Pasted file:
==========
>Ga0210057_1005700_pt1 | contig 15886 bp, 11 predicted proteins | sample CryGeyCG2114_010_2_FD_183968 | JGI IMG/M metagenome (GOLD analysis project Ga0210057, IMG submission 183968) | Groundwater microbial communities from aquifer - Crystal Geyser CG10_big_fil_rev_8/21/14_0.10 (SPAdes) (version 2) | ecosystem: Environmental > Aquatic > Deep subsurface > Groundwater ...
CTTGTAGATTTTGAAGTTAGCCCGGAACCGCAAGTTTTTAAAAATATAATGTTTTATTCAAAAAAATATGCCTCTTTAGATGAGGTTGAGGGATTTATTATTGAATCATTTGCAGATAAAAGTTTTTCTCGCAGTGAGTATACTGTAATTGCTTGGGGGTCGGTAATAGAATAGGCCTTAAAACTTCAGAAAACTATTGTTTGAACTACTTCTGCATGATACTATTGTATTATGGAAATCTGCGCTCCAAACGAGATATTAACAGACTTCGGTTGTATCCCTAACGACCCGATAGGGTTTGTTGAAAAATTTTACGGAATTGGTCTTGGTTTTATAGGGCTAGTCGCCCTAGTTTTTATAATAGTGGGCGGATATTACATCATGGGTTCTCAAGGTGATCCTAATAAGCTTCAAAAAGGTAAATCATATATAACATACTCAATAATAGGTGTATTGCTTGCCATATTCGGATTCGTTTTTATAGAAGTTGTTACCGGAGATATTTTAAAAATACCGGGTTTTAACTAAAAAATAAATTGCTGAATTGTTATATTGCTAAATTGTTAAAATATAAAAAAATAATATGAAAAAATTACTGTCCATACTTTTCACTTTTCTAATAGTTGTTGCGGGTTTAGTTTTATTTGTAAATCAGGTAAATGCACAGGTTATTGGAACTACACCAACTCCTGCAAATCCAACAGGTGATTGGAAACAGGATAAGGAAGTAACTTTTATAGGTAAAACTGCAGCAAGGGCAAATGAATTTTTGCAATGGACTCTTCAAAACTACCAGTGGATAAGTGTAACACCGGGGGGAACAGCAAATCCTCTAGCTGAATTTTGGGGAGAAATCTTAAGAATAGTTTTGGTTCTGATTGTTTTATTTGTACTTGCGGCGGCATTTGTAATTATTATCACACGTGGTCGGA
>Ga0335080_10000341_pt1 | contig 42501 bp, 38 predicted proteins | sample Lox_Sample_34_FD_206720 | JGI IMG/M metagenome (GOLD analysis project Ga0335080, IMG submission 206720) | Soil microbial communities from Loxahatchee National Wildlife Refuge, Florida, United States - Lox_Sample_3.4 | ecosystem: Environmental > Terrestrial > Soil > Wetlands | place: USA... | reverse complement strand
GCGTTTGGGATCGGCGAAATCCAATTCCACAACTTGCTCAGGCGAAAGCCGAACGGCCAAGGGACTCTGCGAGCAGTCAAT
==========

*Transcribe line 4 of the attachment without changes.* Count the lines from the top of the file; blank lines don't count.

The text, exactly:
GCGTTTGGGATCGGCGAAATCCAATTCCACAACTTGCTCAGGCGAAAGCCGAACGGCCAAGGGACTCTGCGAGCAGTCAAT